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The Way Things Go


Fischli, Peter, and Weiss, David
Peter Fischli
Switzerland Artist
David Weiss
Switzerland (1946 - 2012) Artist

Object Type: Time-based media art
Medium and Support: Color video with sound
Credit Line: Gift of Nancy S. and Peter O. Brown
Accession Number: 2018.1
Link to this object
Location: Not currently on view

From 1979 to 2012, the Swiss duo of Peter Fischli (b. 1952) and David Weiss (1946–2012) created a distinctly humorous body of multimedia work that employed humble materials and referenced ordinary subjects. Their film The Way Things Go (Der Lauf der Dinge), 1987, features a seemingly endless chain reaction of everyday objects with the expected human intervention needed to incite their movement curiously absent.
The premise for the piece extends from Equilibres, 1984–87, a series of photographs featuring sculptural constructions made from precariously balanced studio and street detritus captured at a moment of stability.
After Equilibres, the next logical step for Fischli and Weiss was to harness the “energy of never-ending collapse” embedded in the frozen images. At a warehouse in Zurich, the duo assembled objects in scenarios in which the momentum generated from simple machines, like levers or pulleys, or chemical reactions propelled the objects forward. The artists carefully sequenced these interactions, so the force of one object’s movement would impact the next, and so on, evoking Rube Goldberg’s humorous illustrations of complex mechanical contraptions that performed simple tasks. Using film, they recorded the resulting interplay in long takes, making cuts when the pace of reaction was particularly slow.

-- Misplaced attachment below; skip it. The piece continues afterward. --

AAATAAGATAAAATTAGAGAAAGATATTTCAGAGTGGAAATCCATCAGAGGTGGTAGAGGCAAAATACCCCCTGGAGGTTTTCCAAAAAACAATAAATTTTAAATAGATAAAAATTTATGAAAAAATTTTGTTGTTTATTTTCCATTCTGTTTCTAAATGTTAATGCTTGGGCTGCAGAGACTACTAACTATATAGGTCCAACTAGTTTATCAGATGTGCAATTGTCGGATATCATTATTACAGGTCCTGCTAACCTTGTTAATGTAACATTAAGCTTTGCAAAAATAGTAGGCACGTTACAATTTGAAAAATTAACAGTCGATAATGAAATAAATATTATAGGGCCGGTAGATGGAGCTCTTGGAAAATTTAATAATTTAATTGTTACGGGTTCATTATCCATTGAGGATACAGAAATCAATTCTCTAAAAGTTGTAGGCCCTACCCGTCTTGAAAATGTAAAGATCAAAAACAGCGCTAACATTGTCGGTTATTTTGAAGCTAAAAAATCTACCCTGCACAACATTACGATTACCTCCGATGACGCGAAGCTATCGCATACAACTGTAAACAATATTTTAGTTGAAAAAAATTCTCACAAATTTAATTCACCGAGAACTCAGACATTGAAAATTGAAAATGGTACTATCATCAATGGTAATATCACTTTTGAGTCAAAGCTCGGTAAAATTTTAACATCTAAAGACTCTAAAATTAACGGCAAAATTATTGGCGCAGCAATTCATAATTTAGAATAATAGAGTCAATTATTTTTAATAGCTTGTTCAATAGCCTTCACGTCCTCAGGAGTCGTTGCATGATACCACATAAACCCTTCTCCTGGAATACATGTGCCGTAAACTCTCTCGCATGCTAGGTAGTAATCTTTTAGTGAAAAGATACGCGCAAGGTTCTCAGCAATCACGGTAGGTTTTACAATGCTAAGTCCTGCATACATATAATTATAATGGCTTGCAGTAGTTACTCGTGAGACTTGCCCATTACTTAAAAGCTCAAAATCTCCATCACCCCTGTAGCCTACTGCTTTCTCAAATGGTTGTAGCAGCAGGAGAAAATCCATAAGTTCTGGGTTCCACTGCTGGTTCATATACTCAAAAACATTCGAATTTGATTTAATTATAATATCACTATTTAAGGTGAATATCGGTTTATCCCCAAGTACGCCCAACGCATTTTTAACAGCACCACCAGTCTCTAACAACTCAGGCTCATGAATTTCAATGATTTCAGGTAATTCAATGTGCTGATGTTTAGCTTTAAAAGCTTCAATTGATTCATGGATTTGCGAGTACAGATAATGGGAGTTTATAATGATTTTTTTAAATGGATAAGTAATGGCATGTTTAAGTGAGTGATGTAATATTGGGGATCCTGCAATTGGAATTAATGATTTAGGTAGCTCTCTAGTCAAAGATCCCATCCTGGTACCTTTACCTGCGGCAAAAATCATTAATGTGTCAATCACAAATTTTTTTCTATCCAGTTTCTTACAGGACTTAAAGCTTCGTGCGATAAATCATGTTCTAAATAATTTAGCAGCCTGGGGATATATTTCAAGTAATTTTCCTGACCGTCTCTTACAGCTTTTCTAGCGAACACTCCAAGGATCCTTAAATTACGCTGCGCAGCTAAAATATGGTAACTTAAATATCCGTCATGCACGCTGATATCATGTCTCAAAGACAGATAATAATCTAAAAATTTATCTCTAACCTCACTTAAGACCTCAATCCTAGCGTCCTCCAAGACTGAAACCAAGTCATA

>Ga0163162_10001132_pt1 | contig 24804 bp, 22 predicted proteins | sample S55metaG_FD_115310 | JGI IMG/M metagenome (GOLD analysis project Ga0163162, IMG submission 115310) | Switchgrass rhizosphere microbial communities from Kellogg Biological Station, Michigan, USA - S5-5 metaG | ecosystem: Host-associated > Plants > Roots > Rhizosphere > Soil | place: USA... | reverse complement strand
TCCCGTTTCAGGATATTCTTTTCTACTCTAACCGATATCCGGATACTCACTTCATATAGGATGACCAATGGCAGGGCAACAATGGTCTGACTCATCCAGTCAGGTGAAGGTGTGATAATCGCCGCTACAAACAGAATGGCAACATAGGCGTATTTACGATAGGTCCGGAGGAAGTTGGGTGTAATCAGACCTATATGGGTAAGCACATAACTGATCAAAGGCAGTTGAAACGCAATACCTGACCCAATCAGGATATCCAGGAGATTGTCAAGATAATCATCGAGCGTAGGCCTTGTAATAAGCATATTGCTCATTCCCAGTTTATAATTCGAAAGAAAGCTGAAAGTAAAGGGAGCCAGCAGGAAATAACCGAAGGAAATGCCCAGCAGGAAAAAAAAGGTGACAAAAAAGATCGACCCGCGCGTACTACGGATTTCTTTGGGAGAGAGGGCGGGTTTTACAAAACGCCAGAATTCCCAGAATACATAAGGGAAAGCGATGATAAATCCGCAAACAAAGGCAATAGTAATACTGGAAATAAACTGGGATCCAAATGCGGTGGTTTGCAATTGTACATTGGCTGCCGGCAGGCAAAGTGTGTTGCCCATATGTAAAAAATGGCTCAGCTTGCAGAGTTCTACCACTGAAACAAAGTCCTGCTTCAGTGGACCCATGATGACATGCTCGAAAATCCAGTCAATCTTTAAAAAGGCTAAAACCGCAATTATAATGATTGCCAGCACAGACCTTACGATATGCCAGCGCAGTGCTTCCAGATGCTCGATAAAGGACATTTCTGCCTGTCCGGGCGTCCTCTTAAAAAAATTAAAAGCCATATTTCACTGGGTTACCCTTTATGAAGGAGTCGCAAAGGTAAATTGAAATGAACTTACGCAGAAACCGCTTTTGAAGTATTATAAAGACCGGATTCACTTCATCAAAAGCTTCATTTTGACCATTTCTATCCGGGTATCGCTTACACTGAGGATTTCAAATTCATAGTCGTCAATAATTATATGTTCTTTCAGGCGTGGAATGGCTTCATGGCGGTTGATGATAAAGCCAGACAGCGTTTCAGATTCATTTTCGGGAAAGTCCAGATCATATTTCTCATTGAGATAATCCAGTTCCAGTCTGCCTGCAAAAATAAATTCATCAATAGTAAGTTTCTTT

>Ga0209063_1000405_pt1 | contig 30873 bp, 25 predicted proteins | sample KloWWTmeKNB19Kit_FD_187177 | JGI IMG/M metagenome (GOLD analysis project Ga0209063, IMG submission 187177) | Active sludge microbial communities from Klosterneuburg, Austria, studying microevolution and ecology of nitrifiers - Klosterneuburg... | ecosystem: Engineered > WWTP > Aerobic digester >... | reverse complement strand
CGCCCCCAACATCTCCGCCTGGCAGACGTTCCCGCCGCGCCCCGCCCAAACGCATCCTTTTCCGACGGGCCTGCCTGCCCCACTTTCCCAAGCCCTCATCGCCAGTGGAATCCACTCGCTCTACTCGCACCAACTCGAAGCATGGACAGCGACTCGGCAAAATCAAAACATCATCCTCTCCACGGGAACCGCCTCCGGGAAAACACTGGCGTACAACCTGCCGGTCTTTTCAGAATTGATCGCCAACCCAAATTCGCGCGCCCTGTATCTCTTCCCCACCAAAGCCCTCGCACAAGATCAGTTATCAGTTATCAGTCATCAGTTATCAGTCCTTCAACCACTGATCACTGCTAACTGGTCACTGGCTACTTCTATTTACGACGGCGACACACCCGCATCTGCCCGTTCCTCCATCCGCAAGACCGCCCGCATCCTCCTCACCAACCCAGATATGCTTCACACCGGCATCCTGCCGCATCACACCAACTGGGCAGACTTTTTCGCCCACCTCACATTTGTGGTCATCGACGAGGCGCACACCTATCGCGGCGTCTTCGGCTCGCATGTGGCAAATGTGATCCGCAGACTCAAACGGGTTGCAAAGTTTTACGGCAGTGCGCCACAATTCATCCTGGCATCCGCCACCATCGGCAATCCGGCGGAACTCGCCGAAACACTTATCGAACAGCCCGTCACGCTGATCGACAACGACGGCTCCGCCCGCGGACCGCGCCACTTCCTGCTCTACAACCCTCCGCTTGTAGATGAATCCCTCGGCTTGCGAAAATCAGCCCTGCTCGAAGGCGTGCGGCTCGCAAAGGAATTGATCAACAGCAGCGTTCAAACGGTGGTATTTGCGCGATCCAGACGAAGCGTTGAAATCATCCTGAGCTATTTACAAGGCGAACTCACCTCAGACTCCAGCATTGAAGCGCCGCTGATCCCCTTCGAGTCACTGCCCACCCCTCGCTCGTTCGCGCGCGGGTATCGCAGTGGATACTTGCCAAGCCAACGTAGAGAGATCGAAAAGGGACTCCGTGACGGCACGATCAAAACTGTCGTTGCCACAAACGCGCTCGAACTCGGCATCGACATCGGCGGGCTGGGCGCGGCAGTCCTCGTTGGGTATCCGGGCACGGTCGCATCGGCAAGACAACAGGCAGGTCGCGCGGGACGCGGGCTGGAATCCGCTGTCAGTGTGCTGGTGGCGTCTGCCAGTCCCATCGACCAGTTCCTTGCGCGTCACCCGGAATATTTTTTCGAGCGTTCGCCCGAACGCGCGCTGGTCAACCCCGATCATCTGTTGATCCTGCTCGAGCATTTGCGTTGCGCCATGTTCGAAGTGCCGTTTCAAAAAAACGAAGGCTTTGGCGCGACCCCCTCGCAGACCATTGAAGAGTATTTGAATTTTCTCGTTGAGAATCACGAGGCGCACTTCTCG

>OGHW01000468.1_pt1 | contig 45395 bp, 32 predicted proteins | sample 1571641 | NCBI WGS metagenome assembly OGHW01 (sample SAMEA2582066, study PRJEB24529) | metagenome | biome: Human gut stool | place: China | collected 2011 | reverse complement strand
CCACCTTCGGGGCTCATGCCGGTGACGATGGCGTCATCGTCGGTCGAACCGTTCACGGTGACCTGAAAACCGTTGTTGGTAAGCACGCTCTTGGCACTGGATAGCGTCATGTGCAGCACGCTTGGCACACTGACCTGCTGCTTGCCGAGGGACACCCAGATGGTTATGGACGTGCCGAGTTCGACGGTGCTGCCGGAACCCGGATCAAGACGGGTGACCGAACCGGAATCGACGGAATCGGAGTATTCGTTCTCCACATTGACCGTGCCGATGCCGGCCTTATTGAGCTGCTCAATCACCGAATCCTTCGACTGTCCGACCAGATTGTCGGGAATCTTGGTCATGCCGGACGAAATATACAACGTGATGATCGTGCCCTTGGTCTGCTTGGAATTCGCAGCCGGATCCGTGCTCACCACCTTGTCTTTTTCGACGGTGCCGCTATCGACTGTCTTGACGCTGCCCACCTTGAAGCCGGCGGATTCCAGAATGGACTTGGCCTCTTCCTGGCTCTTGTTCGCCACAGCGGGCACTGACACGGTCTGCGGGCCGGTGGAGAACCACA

In The Way Things Go, objects take on personalities, becoming nonhuman actors cast in a slapstick comedy. As Peter Fischli noted in 2006, “The film created the impression that the things move on their own, without human help, that they become spirited, living beings.” Watch closely and discover how the artists made ordinarily inanimate objects come alive.
(Gallery wall text from 2019 exhibition)

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